Some fats can be beneficial to your health. Unsaturated fats, which include polyunsaturated and monounsaturated fats, can improve your cholesterol levels and promote a healthier heart. Polyunsaturated fats can be found in various foods, including fish and walnuts. Monounsaturated fats can also be used to make recipes healthier. For example, when a recipe calls for butter, consider substituting that butter with a monounsaturated fat such as olive oil or a polyunsaturated fat such as sunflower oil.
According to the Harvard School of Public Health, both polyunsaturated and monounsaturated fats help reduce "bad" cholesterol, also known as low-density lipoprotein, or LDL, while increasing high-density lipoprotein, or HDL, a protective cholesterol often referred to as "good" cholesterol. LDL can build up in the bloodstream and form plaque that lines the walls of the arteries, which can decrease blood flow to the heart and increase a person's risk of heart disease.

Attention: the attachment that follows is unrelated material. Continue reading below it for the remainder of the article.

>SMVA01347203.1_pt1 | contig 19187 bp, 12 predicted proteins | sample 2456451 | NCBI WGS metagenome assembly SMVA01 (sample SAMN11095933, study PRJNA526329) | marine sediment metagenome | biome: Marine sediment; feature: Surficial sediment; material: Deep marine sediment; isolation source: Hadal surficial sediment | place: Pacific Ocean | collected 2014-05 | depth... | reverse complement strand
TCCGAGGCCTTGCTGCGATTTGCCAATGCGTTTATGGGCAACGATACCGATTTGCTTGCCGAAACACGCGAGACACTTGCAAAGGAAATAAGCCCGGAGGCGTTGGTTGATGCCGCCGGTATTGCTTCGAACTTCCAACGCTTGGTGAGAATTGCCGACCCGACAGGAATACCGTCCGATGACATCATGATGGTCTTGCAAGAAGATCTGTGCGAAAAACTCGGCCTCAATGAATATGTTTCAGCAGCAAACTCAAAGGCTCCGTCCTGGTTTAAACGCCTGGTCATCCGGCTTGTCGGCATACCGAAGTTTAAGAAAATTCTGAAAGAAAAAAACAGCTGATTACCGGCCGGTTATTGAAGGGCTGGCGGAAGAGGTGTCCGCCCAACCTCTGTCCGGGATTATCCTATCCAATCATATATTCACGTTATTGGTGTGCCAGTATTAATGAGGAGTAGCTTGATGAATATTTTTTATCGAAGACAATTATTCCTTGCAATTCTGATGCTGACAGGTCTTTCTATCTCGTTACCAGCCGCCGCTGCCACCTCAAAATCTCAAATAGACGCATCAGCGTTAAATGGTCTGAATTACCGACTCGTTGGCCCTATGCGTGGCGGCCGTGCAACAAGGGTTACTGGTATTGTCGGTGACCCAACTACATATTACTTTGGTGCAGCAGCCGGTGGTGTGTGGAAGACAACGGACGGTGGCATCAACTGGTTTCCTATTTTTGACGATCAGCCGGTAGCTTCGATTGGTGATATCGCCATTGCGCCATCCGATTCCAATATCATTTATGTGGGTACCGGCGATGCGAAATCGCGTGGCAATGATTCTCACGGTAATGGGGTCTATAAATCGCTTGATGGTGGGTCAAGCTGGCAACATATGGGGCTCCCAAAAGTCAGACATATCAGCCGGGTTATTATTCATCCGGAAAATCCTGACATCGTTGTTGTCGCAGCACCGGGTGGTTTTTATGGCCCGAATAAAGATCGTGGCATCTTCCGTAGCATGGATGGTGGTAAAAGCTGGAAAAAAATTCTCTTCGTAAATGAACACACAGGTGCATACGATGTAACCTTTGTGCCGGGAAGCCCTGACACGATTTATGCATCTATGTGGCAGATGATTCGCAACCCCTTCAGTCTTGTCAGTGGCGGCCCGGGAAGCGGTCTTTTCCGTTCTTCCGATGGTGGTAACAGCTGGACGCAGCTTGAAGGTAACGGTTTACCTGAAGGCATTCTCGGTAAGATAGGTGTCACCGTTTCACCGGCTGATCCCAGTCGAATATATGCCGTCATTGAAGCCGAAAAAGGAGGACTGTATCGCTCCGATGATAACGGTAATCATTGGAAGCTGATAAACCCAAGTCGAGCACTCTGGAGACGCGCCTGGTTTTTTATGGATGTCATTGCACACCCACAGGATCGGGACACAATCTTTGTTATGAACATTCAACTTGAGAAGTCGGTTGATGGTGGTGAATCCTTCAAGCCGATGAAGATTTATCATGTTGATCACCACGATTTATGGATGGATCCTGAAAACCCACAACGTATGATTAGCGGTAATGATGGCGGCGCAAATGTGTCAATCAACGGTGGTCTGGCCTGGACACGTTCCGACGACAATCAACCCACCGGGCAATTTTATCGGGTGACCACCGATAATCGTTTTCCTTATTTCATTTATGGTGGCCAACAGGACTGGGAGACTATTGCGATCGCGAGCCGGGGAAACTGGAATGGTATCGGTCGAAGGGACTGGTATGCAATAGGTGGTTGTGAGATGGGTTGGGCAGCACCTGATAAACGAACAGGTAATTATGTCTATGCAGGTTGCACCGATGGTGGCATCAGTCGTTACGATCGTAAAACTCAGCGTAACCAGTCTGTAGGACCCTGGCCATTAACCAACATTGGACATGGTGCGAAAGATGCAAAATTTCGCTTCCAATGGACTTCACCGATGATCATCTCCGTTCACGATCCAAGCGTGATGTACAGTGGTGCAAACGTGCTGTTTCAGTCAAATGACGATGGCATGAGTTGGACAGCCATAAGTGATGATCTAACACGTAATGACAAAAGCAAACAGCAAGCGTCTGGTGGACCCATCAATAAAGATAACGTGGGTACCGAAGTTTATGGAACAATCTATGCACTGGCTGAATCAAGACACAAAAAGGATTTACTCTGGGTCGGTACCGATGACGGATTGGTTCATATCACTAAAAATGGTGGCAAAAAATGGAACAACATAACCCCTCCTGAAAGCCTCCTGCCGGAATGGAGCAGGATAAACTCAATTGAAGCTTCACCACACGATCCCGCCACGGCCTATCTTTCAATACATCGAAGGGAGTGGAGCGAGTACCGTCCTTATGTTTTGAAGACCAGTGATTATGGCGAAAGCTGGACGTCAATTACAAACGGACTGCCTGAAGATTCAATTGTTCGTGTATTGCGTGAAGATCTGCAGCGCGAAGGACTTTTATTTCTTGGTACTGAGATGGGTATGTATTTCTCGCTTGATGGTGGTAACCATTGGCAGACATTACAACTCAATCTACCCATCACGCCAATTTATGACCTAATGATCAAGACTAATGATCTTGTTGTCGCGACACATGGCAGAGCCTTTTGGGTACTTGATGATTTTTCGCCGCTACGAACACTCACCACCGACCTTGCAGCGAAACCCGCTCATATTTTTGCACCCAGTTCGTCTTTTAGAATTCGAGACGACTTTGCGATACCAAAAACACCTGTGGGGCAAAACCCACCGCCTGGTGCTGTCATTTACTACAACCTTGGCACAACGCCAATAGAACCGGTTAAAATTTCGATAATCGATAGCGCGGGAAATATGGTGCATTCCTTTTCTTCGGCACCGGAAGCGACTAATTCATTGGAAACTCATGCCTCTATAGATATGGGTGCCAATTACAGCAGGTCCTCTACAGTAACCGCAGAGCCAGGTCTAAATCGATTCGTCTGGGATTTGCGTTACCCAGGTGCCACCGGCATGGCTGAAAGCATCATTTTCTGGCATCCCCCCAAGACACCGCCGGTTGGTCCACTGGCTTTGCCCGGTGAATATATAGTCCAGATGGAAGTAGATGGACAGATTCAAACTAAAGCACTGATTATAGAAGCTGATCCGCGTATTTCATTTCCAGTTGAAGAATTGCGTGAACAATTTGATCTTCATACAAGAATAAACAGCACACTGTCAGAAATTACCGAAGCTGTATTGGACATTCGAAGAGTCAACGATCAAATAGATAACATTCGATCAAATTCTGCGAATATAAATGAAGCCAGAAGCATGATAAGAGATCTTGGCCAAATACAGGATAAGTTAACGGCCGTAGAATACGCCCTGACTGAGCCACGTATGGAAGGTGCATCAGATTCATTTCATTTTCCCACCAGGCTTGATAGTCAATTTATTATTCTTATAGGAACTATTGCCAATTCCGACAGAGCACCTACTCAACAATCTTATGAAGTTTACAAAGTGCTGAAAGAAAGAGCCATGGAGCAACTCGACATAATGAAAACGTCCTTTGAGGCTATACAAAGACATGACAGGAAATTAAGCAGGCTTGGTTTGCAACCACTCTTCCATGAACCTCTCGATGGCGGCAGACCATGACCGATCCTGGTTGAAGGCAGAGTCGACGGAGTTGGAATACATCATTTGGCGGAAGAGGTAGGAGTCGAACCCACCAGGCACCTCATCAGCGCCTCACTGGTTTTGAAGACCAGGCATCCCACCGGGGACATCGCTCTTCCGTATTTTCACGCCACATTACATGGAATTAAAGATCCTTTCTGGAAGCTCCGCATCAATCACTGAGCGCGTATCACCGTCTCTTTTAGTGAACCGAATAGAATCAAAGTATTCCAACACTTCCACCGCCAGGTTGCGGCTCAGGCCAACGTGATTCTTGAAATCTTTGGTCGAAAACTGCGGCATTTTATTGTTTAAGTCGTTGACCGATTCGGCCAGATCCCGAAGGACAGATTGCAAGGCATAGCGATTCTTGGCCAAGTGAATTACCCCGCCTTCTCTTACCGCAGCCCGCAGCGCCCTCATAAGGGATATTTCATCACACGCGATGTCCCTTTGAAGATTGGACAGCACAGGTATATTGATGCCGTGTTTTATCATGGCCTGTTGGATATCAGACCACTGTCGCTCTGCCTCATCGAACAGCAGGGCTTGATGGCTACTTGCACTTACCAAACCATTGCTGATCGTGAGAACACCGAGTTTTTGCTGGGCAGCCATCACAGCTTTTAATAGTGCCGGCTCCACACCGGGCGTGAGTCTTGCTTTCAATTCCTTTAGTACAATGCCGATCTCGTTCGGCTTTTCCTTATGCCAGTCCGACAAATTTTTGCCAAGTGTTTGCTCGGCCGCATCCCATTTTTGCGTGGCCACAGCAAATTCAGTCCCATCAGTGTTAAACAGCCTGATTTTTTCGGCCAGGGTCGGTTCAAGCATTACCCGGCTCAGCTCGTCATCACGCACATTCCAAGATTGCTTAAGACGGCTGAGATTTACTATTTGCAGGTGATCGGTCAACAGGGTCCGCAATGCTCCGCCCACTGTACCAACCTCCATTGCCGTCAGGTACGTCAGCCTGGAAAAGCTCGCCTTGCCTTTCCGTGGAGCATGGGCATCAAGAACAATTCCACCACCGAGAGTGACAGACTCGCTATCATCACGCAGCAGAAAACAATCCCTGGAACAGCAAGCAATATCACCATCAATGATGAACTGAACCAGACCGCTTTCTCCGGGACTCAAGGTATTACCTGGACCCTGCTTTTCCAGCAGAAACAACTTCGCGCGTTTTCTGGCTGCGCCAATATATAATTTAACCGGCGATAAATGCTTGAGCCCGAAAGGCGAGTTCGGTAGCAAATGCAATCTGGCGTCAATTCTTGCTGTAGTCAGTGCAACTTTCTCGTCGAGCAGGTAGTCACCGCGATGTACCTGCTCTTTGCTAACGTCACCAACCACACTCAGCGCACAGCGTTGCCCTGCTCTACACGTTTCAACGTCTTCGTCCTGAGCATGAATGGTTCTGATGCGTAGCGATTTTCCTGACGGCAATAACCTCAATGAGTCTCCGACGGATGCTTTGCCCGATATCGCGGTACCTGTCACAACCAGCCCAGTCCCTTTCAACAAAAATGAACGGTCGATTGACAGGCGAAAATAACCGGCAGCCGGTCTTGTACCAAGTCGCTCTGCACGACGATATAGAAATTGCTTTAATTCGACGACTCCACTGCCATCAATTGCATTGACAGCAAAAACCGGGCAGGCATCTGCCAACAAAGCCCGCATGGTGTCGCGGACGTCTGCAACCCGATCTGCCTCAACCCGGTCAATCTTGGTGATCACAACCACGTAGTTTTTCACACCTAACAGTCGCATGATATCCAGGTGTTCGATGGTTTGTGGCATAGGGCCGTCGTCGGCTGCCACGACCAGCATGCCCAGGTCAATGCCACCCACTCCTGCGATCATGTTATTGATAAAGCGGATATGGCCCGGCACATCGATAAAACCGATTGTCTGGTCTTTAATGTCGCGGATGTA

Though saturated fats can be part of a healthy diet, it's best to make sure consumption of saturated fats is minimal. Sources of saturated fat include meat, poultry with skin still attached and whole-milk dairy products. When eating meat, look for lean cuts with no visible fat. When preparing poultry, peel the skin off. And when enjoying dairy products, choose low-fat or nonfat products.